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More notes from EPA Q&A sessions

I’m still getting my notes together from the several sessions in which EPA officials fielded questions from librarians at GODORT sessions. The notes below are from the session presided over by the ALA Committee on Legislation Subcommittee on Federal Libraries. Over the coming days, I’ll be posting more notes from others who were there. Please leave comments and/or recollections. One of the most potent points made at this session was about precedent. The questioner was extremely worried that EPA’s decisions would set a precedent for other federal libraries (and we already know that other federal libraries are planning closings etc.). By leaving your comments (remember they can be anonymous), you’ll be adding your voice to the discussion.

And now to the notes. As always, these are my notes based on my own memory, hearing and poor typing skills 😉 Any errors are completely my fault.

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EPA meeting sunday 1/21/07
ALA Committee on Legislation Subcommittee on Federal Libraries
EPA staff: Mike Flynn, Rick Martin and a few others who’s names I didn’t catch

During EPA’s introduction, you mentioned that you had a number of takeaways from the various meetings during the ALA conference. What are the most important things that you’ve “taken away” from these talks?

EPA: Concern about loss of documents and information. EPA’s collections are critical to so many operations. We must make sure we don’t lose critical materials in the digitization process.

Concern about the digitization process, make sure there is proper metadata, they will make available the technical specs of the process and will have an independent review of that process.

There’s a need to continue to communicate, a sense from the stakeholders that there has not been enough communication with those that are affected by this shift. We need to do more outreach outside our (EPA) community and a stronger connection inside the network. Information access is our primary job. Libraries and librarians are a key part of that.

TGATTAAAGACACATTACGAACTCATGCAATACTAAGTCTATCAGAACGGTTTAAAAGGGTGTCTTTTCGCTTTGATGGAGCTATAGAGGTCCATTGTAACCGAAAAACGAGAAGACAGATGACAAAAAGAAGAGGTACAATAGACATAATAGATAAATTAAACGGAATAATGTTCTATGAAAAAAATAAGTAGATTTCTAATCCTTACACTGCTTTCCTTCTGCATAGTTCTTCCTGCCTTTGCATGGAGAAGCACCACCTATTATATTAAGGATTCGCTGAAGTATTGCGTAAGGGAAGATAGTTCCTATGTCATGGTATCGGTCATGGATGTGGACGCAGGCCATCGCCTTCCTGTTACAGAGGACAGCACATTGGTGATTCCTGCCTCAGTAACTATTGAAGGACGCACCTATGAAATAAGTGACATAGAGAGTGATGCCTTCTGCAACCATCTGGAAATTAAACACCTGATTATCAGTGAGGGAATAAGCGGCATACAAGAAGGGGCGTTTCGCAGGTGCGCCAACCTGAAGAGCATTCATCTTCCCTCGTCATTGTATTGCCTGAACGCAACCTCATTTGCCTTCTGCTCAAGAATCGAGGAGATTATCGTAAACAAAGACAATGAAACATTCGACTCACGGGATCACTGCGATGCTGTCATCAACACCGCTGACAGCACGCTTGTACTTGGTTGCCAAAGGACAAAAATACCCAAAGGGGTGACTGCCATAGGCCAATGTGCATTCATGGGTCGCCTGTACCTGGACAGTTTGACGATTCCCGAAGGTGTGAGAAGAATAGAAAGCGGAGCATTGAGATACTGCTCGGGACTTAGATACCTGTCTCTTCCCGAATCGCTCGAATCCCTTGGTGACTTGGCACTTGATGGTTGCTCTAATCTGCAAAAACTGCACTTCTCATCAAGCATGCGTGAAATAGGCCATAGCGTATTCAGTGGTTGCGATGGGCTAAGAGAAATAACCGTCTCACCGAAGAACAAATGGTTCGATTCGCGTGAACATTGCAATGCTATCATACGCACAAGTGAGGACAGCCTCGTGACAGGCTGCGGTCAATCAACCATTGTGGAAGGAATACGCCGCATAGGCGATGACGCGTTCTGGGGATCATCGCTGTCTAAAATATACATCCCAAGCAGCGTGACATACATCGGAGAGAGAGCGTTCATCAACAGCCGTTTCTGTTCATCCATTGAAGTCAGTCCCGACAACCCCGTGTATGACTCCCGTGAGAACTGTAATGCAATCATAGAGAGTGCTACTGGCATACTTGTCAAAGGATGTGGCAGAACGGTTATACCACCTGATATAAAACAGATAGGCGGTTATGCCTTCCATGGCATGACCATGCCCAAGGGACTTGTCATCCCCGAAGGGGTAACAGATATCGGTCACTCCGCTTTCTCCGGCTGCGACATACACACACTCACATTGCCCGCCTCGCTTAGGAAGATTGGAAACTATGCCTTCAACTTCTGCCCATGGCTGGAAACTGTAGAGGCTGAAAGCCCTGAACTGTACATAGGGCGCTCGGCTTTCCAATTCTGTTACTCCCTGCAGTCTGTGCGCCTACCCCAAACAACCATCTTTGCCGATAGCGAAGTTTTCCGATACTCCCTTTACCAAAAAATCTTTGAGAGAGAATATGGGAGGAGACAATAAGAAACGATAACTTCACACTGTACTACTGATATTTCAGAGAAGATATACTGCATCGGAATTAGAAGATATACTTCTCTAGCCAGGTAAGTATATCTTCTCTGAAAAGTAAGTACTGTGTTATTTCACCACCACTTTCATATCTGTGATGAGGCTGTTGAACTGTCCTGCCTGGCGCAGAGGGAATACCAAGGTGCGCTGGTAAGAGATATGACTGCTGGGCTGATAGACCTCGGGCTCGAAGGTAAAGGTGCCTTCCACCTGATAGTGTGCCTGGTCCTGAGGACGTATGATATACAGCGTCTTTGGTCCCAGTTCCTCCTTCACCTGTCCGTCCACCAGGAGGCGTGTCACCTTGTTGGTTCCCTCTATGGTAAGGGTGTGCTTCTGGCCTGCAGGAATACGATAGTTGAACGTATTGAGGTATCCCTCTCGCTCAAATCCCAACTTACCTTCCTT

Concern about the physical closures and loss of physical presence. Contract librarians have been dropped. We will go back and look at that and make sure there is enough support for public services.

Question: Transparency is key to this process and that includes posting specs etc on your website. There are MANY other stakeholders (academics, law librarians etc). Transparency is above all of the previous items listed in the last question.

The Questioner looked at the statutory provisions (PLA?) and EPA manual to see if these changes are in compliance with those provisions. How does this apply to the closing of libraries to the public?

EPA: Delivery is shifting and we’re still committed to doing access electronically. Trends in regional offices is such that there have been less walkins.

Questioner: Do you have statistics on walkins for the regionals that have closed for the last 5 years?

EPA: It’s not that there are none, but walkins have dropped off. Our intentions are not to go and shut the remaining 20 some EPA libraries. There is a consistent pattern of less walkins. There are other public access avenues depending on the region. There may be a public information center/officer in addition to or instead of a librarian. Some places integrate the services and make multiple uses of the people.

Question: All of us work in libraries with undiscovered collections. We’re worried about the precedent that EPA sets in terms of the closing of *other* federal libraries. In Chicago, a lot of the federal regional libraries are looking at this. As the only expert in the area, this person was negatively affected by the number of users who were now going to the university for research assistance because they could no longer get help from EPA.

EPA: We are sensitized to the issues and concerns. We’re not just closing down but are shifting and helping to set a new model.

Question: 3 comments. This person is also concerned about the precedent setting. Part of that precedent is that there was no communication and dialog with user communities before the process went forward. Depository libraries will take all comers and want to have access to materials. 3rd, the real question is, what will you do with those walkins? Will you refer them somewhere else?

EPA: All regions have a public intake process and those things will continue. Walkins in need of information and research will be referred.

Question: You mentioned email reference question. Is there a system of email question management? how is email reference done at EPA?

EPA: We have automated the process and have created a knowledge base and FAQ. But each of the areas/programs deal with email. There are a number of professional librarians who are answering email and phone questions. Regional offices are in the process of putting a research assistance process is in place. We’re making sure there is information for the public on how they can get help.

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